12 Honour, that's where there might be an ambiguity. I should make it clear,
13 Your Honour, and I take the position we are responsible counsel. I am,
14 from a practical point of view, in a position to cross-examine Mr.
15 Hasanovic. Of course, I'm not coming to the Trial Chamber saying over -- I
16 decided last night I had no duties, I didn't bother to look at the stuff.
17 Of course I'm in a practical position to do it, and Mr. Krajisnik knows
18 that. But the separate question of whether I am in a position in the
19 technical sense, that's -- that, I think, is clear to Mr. Krajisnik, then,
20 as a -- as a different point.
21 JUDGE ORIE: Yes. Mr. Krajisnik.
22 THE ACCUSED: [Interpretation] Your Honours, I'm in your hands at
23 any rate. What I can say, for today's witness, I did not get any
24 materials, and I would like to ask you to kindly let me have those
25 documents so that I can prepare as soon as possible, because I don't want
1 to hold things up. But I would like everything to run smoothly and
3 As to my decision, I believe Mr. Stewart is quite right; he is
4 not here as my Defence counsel today. And since this is about me, I would
5 be very pleased if you could be kept up to date with everything, because I
6 think it all might be useful to the Trial Chamber. It is not just about
7 one single statement in a letter but a broader context.
8 So as to today's witness, I would like for his hearing to be
9 deferred. And if I could have the documents as soon as possible, I can
10 prepare quickly and cross-examine the witness.
11 If, on the other hand, you make a different decision, I will
12 have to go along with that decision, because I fully respect the decisions
13 of the Trial Chamber.
14 JUDGE ORIE: I now turn to the Prosecution, whether they have
15 any submissions to make, either on the -- I would say on the basic matter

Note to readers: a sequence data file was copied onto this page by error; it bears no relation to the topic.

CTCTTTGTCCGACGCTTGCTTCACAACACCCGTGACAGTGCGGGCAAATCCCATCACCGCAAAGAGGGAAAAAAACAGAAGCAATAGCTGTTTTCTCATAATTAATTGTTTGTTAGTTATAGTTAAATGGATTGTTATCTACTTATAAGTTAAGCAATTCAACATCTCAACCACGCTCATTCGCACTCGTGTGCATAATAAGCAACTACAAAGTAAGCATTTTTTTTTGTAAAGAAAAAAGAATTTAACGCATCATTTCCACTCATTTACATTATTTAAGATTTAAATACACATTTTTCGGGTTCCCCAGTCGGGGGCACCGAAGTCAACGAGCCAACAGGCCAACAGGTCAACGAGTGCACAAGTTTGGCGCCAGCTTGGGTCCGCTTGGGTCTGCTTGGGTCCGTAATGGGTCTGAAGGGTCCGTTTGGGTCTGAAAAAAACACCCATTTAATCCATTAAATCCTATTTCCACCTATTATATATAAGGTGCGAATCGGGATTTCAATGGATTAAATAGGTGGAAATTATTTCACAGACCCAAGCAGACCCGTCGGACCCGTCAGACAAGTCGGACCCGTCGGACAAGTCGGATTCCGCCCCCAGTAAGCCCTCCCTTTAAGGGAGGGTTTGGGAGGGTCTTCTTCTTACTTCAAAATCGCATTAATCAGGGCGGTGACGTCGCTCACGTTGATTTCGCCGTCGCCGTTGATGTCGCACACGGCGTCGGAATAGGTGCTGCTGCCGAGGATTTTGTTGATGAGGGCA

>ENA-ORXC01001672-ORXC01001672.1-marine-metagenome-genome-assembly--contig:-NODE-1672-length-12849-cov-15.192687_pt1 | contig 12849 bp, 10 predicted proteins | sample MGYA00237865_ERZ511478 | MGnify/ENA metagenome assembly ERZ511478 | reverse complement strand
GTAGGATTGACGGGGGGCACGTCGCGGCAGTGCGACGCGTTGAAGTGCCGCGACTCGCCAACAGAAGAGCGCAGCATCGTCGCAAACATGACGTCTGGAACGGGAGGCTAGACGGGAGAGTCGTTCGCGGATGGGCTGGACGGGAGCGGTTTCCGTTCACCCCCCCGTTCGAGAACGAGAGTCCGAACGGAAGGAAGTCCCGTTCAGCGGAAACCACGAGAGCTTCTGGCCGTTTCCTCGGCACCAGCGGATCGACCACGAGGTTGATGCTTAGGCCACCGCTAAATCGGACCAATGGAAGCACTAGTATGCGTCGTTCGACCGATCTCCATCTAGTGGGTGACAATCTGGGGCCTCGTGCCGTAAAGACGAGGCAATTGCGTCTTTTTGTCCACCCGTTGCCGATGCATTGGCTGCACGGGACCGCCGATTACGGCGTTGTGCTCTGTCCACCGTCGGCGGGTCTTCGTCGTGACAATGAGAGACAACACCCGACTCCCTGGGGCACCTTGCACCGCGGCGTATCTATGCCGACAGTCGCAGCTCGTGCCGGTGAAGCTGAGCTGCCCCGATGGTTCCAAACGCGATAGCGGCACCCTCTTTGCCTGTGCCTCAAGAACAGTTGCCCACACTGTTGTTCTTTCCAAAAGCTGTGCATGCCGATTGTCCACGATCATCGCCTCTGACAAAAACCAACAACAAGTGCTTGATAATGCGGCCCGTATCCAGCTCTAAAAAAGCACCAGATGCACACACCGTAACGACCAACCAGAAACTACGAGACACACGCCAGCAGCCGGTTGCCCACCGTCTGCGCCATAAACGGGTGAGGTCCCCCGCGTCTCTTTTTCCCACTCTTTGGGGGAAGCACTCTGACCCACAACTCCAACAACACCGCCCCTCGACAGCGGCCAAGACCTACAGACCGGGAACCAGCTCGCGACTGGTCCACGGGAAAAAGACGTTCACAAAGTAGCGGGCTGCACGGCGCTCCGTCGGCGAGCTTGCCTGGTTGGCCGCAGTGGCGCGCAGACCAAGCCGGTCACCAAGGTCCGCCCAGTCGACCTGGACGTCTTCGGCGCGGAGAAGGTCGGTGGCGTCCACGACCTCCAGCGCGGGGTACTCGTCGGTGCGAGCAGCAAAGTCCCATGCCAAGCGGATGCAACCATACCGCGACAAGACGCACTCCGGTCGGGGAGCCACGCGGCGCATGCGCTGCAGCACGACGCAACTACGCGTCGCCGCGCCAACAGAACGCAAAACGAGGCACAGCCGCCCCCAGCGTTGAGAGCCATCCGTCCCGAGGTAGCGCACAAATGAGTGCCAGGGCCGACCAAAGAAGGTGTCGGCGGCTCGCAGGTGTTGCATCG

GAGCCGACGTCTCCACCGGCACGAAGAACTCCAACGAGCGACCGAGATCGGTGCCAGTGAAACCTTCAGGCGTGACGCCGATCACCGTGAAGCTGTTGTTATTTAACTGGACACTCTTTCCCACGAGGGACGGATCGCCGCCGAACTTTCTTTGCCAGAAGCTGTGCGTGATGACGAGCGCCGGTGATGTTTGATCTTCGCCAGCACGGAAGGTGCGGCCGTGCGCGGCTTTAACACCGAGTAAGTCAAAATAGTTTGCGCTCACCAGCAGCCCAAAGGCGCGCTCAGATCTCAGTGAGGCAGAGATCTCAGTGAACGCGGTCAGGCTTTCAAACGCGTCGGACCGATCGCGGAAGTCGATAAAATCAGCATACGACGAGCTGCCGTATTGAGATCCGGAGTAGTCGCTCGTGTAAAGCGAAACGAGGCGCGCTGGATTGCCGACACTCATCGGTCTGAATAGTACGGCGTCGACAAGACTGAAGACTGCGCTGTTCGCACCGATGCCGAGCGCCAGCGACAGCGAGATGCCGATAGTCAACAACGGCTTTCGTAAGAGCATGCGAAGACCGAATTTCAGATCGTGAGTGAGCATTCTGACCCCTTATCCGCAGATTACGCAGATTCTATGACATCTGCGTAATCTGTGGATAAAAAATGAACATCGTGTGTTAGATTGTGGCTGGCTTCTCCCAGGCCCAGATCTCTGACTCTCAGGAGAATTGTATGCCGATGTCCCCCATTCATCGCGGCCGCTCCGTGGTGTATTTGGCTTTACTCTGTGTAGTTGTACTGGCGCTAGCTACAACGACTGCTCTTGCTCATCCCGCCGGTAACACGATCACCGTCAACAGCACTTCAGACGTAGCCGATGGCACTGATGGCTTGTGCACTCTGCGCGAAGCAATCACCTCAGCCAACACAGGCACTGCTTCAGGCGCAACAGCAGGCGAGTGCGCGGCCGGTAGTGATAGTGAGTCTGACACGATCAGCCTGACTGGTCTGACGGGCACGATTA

16 or on the practical aspects.
17 [Prosecution counsel confer]
18 MR. HARMON: Mr. President, Your Honours, we are having this
19 discussion quite by surprise to the Office of the Prosecutor. We were
20 informed this morning of this position. We have made considerable
21 arrangements to have witnesses available here. Practically speaking,
22 they're available to testify; they've come from afar to testify. We think
23 the legal issue needs to be resolved as quickly as possible, lest there be
24 future problems associated with this case.
25 I don't know how long it would take Mr. Krajisnik to obtain
1 those materials and review those materials. I don't know if the Court, at
2 this point, could make an order or an appeal to Mr. Krajisnik to have Mr.
3 Stewart conduct the examination of this witness, but he is here. He's
4 ready to proceed; we're ready to proceed. We think that the legal issue
5 needs to be resolved as quickly as possible.
6 MR. STEWART: Well, Your Honour, Mr. Krajisnik has made it clear
7 to me that he does not wish me to cross-examine this witness, just to
8 clarify that point. That -- that is his position. That was made very
9 clear to me in the discussion that we had within the last hour.
10 MR. HARMON: Your Honour, our position is this: We're not
11 entirely persuaded that Mr. Krajisnik's wish at this point trumps other
12 considerations that are made in respect of this witness. This witness has
13 been scheduled for a considerable period of time and has been
14 inconvenienced considerably to come to The Hague, as has the next witness.
15 And I recognise the right to represent oneself is not absolute. We have
16 either a deadlock, in which we cannot proceed today because of Mr.
17 Krajisnik's desires, or the Court can consider making an order to have
18 counsel assist, notwithstanding Mr. Krajisnik's desires in this case. I
19 can go no further, Your Honour.